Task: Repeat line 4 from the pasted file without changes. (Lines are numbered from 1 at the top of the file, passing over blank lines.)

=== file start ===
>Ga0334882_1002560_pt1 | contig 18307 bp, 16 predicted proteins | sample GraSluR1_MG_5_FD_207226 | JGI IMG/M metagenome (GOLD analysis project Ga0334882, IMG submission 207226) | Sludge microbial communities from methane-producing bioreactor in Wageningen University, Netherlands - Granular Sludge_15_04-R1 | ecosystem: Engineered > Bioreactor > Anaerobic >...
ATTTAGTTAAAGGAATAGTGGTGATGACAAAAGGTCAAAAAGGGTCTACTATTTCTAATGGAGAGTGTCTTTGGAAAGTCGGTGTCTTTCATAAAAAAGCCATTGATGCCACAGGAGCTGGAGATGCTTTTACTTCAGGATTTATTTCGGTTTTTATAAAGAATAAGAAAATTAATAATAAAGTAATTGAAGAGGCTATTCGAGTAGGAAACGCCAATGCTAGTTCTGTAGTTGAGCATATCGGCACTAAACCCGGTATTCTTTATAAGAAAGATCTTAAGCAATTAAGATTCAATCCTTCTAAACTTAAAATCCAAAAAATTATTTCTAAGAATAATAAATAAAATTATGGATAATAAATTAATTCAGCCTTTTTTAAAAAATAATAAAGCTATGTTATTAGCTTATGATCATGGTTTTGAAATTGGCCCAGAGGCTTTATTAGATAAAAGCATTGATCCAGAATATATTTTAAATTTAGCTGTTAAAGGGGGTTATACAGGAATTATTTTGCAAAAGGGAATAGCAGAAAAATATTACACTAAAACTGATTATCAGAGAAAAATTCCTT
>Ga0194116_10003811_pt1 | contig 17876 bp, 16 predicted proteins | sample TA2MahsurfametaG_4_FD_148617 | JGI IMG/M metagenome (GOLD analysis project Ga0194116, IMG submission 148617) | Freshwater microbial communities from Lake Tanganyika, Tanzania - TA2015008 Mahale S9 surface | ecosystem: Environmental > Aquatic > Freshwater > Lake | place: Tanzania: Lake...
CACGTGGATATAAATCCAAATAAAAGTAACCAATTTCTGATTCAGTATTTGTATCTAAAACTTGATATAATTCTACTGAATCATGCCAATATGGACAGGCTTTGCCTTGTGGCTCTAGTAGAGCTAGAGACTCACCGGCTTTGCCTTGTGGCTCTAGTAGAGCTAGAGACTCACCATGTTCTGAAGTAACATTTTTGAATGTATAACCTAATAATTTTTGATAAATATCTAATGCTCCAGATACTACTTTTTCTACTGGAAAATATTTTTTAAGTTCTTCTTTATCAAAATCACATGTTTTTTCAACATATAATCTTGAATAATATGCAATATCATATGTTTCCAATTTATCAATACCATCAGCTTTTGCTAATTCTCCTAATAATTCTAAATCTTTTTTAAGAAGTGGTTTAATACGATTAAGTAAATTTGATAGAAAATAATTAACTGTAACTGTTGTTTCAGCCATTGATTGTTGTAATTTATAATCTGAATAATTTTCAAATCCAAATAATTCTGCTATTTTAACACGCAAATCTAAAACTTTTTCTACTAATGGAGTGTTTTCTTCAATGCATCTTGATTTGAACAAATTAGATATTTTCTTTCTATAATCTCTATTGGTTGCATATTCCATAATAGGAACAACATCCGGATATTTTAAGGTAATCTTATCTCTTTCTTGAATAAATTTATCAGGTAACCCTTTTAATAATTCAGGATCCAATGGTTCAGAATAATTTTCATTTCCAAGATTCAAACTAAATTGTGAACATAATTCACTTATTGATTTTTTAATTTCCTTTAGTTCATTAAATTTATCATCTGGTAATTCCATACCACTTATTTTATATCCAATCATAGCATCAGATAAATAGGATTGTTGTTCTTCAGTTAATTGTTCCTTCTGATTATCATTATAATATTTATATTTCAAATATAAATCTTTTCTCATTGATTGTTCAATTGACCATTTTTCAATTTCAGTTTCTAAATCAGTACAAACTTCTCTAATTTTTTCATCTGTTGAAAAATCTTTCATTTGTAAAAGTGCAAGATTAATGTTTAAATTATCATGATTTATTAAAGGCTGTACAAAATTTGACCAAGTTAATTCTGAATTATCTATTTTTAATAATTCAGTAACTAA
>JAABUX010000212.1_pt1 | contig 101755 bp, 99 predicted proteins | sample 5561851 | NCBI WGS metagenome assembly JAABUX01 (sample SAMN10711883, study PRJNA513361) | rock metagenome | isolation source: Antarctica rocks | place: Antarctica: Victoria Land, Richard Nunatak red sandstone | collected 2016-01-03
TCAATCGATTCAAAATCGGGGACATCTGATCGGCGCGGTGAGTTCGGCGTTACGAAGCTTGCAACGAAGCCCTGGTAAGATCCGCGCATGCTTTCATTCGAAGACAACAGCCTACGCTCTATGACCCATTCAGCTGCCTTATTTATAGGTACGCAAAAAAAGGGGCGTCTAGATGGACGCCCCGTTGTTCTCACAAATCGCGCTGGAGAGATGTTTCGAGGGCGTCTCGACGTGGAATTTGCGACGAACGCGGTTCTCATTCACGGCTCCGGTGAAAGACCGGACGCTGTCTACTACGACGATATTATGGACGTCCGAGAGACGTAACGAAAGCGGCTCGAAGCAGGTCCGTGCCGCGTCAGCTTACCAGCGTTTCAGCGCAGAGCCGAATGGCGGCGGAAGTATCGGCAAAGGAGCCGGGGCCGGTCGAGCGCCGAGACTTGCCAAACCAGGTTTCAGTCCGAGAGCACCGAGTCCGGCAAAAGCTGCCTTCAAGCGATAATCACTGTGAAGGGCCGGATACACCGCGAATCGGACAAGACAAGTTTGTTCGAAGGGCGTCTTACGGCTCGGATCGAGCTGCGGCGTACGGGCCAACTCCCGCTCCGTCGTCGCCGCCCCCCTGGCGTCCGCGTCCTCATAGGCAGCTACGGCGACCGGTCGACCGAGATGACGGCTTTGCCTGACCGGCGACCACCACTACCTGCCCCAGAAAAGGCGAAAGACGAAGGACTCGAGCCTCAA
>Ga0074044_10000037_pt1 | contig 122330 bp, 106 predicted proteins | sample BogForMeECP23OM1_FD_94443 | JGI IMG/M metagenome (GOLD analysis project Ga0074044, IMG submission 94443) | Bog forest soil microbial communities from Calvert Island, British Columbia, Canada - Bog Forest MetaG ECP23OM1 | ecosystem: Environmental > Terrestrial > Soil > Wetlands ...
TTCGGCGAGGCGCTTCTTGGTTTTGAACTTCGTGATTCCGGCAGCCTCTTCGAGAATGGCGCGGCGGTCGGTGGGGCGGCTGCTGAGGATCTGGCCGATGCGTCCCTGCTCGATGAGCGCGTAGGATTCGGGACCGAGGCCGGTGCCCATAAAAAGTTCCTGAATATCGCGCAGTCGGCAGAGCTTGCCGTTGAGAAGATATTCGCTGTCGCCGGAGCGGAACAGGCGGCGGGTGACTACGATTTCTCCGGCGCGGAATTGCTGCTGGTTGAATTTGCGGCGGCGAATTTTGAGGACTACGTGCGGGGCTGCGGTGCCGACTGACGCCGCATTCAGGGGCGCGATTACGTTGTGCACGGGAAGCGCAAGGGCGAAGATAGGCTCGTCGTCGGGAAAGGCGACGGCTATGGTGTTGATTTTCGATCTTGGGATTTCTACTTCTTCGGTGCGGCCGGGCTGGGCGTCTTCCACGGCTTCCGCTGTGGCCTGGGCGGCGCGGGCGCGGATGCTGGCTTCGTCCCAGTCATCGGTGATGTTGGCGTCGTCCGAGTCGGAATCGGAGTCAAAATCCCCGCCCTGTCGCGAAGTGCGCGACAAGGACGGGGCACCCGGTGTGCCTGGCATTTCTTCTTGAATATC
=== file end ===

CACGTGGATATAAATCCAAATAAAAGTAACCAATTTCTGATTCAGTATTTGTATCTAAAACTTGATATAATTCTACTGAATCATGCCAATATGGACAGGCTTTGCCTTGTGGCTCTAGTAGAGCTAGAGACTCACCGGCTTTGCCTTGTGGCTCTAGTAGAGCTAGAGACTCACCATGTTCTGAAGTAACATTTTTGAATGTATAACCTAATAATTTTTGATAAATATCTAATGCTCCAGATACTACTTTTTCTACTGGAAAATATTTTTTAAGTTCTTCTTTATCAAAATCACATGTTTTTTCAACATATAATCTTGAATAATATGCAATATCATATGTTTCCAATTTATCAATACCATCAGCTTTTGCTAATTCTCCTAATAATTCTAAATCTTTTTTAAGAAGTGGTTTAATACGATTAAGTAAATTTGATAGAAAATAATTAACTGTAACTGTTGTTTCAGCCATTGATTGTTGTAATTTATAATCTGAATAATTTTCAAATCCAAATAATTCTGCTATTTTAACACGCAAATCTAAAACTTTTTCTACTAATGGAGTGTTTTCTTCAATGCATCTTGATTTGAACAAATTAGATATTTTCTTTCTATAATCTCTATTGGTTGCATATTCCATAATAGGAACAACATCCGGATATTTTAAGGTAATCTTATCTCTTTCTTGAATAAATTTATCAGGTAACCCTTTTAATAATTCAGGATCCAATGGTTCAGAATAATTTTCATTTCCAAGATTCAAACTAAATTGTGAACATAATTCACTTATTGATTTTTTAATTTCCTTTAGTTCATTAAATTTATCATCTGGTAATTCCATACCACTTATTTTATATCCAATCATAGCATCAGATAAATAGGATTGTTGTTCTTCAGTTAATTGTTCCTTCTGATTATCATTATAATATTTATATTTCAAATATAAATCTTTTCTCATTGATTGTTCAATTGACCATTTTTCAATTTCAGTTTCTAAATCAGTACAAACTTCTCTAATTTTTTCATCTGTTGAAAAATCTTTCATTTGTAAAAGTGCAAGATTAATGTTTAAATTATCATGATTTATTAAAGGCTGTACAAAATTTGACCAAGTTAATTCTGAATTATCTATTTTTAATAATTCAGTAACTAA